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I was able to clear over half a shelf of space once I emptied my binders and sorted and got rid of what I knew I would never use again. Some things I had used so much that I was tired of and other things had outgrown their usefulness like excess stamps for children’s themed cards as my children are teens and I rarely make birthday cards for little kids. I kept my absolute faves and passed the rest on. Next to that is a work bench (hollow door on 2 saw horses) where I can sit and work on jewelry. I have a 9 cube storage unit with fabric bins from the dollar tree for yarn and accessories. I had the yarn in 3 huge plastic totes before and I never used it because it was hard to get to. I am hoping to use the novelty yarn on cards and other crafts as well as embellishments on hats and such. If it turns out I don’t use it then it can go next year! Nursing homes and libraries with knitting groups gladly accept donations. My jewelry supplies are also stored here as I sit and work here. My radio and older laptop on top of my jewelry storage for entertainment as I work as I like to have chatter in the background. Under the bench I keep my EdenPure space heater  (No, I don not run it under the bench or leave it plugged in when I am not there. BTW I have tried an oil filled radiator and one of the box style ones and this is by far the best I’ve used.) and 2 plastic carts with shallow drawers that hold tubes of watercolor paint, templates and other supplies.

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Next to that is a chest or drawers with my brushes on top and in the shelf above I have jewelry tools, my YouTube play button I received when I reached 100k subscribers and other decorations and stretched canvases are above. The plastic baskets hold mounted and foam alphabet stamps.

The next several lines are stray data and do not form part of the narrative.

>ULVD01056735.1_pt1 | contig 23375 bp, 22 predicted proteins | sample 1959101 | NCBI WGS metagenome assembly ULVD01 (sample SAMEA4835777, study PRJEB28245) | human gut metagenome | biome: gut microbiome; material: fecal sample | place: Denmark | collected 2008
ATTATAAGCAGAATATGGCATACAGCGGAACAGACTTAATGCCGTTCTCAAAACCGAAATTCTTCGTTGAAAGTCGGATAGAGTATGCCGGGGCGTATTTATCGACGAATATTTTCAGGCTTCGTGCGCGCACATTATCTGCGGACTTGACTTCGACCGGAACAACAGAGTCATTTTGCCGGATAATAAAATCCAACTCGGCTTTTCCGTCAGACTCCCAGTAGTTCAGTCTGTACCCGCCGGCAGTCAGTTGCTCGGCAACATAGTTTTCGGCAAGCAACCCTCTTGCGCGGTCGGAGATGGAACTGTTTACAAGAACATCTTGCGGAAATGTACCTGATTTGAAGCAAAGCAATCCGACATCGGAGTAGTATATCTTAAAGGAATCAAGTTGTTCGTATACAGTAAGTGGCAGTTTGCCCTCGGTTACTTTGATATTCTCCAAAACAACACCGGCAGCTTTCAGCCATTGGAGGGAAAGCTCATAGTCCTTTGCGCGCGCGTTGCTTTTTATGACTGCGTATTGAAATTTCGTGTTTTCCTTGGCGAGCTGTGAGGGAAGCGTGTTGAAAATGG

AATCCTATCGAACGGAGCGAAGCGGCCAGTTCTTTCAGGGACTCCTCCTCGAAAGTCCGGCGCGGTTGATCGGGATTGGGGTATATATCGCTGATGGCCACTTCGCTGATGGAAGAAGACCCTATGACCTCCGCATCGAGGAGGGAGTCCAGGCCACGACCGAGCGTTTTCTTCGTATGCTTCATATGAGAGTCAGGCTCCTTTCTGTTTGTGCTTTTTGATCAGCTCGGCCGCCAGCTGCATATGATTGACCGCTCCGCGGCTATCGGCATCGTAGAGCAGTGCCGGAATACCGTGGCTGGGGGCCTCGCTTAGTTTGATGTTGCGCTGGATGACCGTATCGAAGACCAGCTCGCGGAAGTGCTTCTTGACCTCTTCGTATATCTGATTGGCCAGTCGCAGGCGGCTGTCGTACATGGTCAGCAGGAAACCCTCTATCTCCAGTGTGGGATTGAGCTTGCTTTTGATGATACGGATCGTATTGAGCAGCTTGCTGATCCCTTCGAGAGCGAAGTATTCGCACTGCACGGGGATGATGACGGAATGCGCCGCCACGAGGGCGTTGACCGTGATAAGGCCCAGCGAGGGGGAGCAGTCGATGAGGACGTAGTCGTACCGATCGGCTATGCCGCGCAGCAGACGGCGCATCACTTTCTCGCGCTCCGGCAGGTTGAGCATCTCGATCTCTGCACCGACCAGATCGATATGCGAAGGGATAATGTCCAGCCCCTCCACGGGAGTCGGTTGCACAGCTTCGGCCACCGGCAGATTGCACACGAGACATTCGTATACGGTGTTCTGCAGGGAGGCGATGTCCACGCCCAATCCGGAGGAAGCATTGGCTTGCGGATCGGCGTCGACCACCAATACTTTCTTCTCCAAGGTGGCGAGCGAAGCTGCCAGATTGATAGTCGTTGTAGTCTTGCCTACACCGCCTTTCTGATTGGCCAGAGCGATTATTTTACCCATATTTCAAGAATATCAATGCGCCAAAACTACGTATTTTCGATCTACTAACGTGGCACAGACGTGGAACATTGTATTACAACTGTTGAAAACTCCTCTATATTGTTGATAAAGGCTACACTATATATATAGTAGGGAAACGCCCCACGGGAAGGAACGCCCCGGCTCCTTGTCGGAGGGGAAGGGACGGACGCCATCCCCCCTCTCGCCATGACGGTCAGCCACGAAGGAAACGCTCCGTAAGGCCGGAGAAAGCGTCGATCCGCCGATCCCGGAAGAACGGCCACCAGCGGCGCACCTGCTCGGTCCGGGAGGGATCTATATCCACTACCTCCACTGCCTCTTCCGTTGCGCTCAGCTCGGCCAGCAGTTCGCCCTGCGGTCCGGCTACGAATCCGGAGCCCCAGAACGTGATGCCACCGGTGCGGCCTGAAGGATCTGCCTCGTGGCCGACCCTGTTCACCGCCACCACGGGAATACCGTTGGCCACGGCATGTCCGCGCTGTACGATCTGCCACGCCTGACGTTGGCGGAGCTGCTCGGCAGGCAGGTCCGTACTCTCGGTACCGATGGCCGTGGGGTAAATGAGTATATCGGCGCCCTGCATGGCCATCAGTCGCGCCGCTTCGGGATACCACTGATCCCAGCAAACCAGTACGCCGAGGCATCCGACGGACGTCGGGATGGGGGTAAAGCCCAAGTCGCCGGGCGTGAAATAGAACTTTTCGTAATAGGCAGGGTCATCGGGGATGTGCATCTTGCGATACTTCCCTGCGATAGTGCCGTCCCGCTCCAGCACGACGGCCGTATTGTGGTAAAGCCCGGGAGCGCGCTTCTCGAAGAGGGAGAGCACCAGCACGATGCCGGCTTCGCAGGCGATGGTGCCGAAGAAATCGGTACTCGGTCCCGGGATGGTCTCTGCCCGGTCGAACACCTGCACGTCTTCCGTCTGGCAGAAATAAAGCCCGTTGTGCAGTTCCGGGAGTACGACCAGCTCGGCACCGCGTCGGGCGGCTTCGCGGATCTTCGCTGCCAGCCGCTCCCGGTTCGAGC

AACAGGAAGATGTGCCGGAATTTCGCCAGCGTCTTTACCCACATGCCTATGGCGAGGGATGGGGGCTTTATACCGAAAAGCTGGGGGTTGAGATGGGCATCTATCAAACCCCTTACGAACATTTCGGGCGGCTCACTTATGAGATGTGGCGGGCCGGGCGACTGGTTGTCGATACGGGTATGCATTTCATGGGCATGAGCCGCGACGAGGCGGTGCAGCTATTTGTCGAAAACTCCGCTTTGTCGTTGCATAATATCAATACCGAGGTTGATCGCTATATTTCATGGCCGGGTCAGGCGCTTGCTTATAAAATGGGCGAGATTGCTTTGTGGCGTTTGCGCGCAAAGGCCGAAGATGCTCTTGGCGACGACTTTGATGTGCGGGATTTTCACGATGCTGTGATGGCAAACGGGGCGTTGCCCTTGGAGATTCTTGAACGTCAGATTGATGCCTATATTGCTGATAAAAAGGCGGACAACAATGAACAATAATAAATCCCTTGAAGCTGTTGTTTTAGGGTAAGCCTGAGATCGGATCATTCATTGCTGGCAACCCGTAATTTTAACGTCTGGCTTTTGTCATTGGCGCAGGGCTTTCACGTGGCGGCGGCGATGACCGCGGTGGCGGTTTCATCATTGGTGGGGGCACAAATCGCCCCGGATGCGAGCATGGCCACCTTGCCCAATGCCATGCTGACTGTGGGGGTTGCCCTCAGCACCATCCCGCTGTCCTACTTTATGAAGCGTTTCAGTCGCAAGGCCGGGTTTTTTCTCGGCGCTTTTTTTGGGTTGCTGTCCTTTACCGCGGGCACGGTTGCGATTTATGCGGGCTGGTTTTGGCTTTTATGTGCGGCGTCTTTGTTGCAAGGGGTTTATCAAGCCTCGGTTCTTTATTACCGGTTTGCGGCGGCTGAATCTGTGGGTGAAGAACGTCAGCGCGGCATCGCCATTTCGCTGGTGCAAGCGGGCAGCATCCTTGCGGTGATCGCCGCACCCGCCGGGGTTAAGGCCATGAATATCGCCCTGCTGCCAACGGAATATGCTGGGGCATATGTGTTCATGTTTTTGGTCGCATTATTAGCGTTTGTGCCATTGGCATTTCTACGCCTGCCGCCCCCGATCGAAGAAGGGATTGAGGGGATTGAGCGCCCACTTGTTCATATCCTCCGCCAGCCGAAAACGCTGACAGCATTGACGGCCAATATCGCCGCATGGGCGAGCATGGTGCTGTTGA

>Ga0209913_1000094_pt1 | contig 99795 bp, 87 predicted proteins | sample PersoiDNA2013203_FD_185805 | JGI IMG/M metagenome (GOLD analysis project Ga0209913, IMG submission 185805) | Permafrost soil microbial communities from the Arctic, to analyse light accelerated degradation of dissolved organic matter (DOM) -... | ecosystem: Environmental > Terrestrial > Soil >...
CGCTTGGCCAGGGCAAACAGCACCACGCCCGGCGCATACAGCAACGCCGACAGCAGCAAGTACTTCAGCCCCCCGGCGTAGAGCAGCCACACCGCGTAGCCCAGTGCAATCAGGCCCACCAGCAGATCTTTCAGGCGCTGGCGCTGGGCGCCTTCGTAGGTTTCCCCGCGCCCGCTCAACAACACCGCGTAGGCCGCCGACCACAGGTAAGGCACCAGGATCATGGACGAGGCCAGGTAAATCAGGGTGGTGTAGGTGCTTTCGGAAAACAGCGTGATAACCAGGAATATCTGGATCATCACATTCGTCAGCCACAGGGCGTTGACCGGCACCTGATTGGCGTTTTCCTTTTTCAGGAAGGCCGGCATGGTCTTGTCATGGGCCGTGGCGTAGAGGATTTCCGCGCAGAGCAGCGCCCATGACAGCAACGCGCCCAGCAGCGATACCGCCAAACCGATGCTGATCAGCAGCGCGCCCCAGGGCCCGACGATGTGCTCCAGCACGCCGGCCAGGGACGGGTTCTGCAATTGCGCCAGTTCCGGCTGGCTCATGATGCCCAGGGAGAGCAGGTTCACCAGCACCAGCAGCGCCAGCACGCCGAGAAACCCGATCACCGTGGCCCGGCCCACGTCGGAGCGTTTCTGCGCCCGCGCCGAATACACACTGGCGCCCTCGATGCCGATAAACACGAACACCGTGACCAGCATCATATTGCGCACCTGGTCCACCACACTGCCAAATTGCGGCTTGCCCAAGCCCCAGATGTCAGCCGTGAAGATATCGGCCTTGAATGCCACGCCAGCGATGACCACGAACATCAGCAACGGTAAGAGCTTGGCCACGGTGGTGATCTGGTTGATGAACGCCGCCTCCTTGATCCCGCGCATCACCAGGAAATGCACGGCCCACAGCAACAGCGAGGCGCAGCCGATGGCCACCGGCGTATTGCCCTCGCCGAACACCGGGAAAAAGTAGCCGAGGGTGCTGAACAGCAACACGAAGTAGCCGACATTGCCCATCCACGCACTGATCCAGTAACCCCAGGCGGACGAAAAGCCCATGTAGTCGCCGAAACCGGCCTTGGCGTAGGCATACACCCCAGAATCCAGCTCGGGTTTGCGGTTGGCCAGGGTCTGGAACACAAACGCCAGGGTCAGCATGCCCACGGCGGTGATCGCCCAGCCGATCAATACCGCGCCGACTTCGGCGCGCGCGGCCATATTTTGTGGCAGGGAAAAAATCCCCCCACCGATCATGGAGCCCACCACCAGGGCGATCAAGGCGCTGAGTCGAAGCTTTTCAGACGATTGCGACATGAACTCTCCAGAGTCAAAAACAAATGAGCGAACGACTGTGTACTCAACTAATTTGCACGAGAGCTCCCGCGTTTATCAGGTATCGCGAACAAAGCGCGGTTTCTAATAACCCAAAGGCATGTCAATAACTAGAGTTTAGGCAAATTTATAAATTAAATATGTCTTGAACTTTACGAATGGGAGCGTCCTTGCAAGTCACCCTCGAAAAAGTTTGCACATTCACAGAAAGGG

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Next to that is where my large yarn totes used to be. I took a small shelf that was on the jewelry bench and put it where the totes were and my Stampin Up stamps are there. Honestly I didn’t think to go through them but I probably should. I like those sets though because it is easy to grab a set and create without much bother. On that is an advent calendar I repurposed hold buttons and a parts bin of stained glass shards I use to make fused glass pendants, a tub of wooden spools and ink sprays. In other words things I don’t need to be handy. I have a stool if I want to sit at my easel to paint. I was glad to get rid on the bulky totes because now I can put up a 6 foot folding table if friends want to come over and craft!

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Next to that is my die cut area and cutting bench. My paper trimmer and Scor-pal sit on top as they are used daily and next to that is my 12-year-old Big Shot I also use about daily. It is on a computer monitor stand and I keep dollar store white plates I used as palettes stacked under it. I have a bench vice that holds a magnetic dish where I place dies in use so I don’t lose them. My electronic cutters can be pulled down and used on the bench (after removing the trimmer and score board) and my laptop can go on the monitor stand if I am cutting a computer  file. I move the magnetic dish if using my computer there just to be safe. Bulky items are stored below.

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Working your way around my table I have a tower of framing and packaging supplies, then cardstock in a vintage record cabinet. In the cabinet the cardstock is stored in thick, sturdy job ticket holders so the corners don’t get bent.  In the corner a utility shelf with workshop teaching supplies that I keep packed up and ready to take with me (I clean and repack after each workshop so I know everything is in working order) as well as other bulky supplies I do not need to access daily.